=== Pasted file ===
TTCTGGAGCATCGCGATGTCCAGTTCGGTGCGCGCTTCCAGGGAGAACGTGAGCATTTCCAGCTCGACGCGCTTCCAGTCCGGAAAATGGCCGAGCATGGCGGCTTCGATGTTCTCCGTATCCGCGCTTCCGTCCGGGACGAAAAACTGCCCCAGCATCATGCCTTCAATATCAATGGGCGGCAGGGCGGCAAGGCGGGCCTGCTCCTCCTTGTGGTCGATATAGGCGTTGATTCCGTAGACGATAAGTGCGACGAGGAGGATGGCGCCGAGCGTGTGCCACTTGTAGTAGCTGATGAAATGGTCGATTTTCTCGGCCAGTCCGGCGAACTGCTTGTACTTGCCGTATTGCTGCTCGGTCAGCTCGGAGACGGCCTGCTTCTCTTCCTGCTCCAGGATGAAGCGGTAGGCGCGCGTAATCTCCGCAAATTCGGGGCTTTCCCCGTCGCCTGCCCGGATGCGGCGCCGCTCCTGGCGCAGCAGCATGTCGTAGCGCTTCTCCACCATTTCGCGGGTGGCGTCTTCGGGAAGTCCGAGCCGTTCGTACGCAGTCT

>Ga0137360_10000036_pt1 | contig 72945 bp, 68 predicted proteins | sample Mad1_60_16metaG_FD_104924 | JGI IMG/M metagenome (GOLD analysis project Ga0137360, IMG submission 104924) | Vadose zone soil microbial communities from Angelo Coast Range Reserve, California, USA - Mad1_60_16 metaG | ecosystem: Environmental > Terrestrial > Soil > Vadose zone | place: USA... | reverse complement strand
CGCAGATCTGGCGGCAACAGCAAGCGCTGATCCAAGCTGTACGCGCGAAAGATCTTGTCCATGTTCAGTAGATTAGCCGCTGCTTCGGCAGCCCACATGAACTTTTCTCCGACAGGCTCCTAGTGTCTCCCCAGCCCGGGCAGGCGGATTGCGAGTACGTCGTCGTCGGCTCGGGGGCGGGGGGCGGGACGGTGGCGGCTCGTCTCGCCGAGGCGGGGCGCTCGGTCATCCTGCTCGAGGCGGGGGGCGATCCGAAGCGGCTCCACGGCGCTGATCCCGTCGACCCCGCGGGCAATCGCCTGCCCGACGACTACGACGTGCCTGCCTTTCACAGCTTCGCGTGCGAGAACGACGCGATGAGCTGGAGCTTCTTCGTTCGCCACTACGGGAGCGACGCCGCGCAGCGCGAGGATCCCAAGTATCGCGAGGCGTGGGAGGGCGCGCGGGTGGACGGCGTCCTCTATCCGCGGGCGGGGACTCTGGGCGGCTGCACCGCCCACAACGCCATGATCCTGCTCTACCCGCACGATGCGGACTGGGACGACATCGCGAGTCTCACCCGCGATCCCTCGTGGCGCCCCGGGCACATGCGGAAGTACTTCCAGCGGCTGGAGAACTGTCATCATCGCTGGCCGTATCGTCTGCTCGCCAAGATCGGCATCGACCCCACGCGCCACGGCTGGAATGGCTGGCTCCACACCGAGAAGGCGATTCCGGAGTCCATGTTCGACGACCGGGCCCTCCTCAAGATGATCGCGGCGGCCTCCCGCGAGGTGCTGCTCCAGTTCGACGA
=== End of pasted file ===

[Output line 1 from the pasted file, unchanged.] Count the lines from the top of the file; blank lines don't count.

TTCTGGAGCATCGCGATGTCCAGTTCGGTGCGCGCTTCCAGGGAGAACGTGAGCATTTCCAGCTCGACGCGCTTCCAGTCCGGAAAATGGCCGAGCATGGCGGCTTCGATGTTCTCCGTATCCGCGCTTCCGTCCGGGACGAAAAACTGCCCCAGCATCATGCCTTCAATATCAATGGGCGGCAGGGCGGCAAGGCGGGCCTGCTCCTCCTTGTGGTCGATATAGGCGTTGATTCCGTAGACGATAAGTGCGACGAGGAGGATGGCGCCGAGCGTGTGCCACTTGTAGTAGCTGATGAAATGGTCGATTTTCTCGGCCAGTCCGGCGAACTGCTTGTACTTGCCGTATTGCTGCTCGGTCAGCTCGGAGACGGCCTGCTTCTCTTCCTGCTCCAGGATGAAGCGGTAGGCGCGCGTAATCTCCGCAAATTCGGGGCTTTCCCCGTCGCCTGCCCGGATGCGGCGCCGCTCCTGGCGCAGCAGCATGTCGTAGCGCTTCTCCACCATTTCGCGGGTGGCGTCTTCGGGAAGTCCGAGCCGTTCGTACGCAGTCT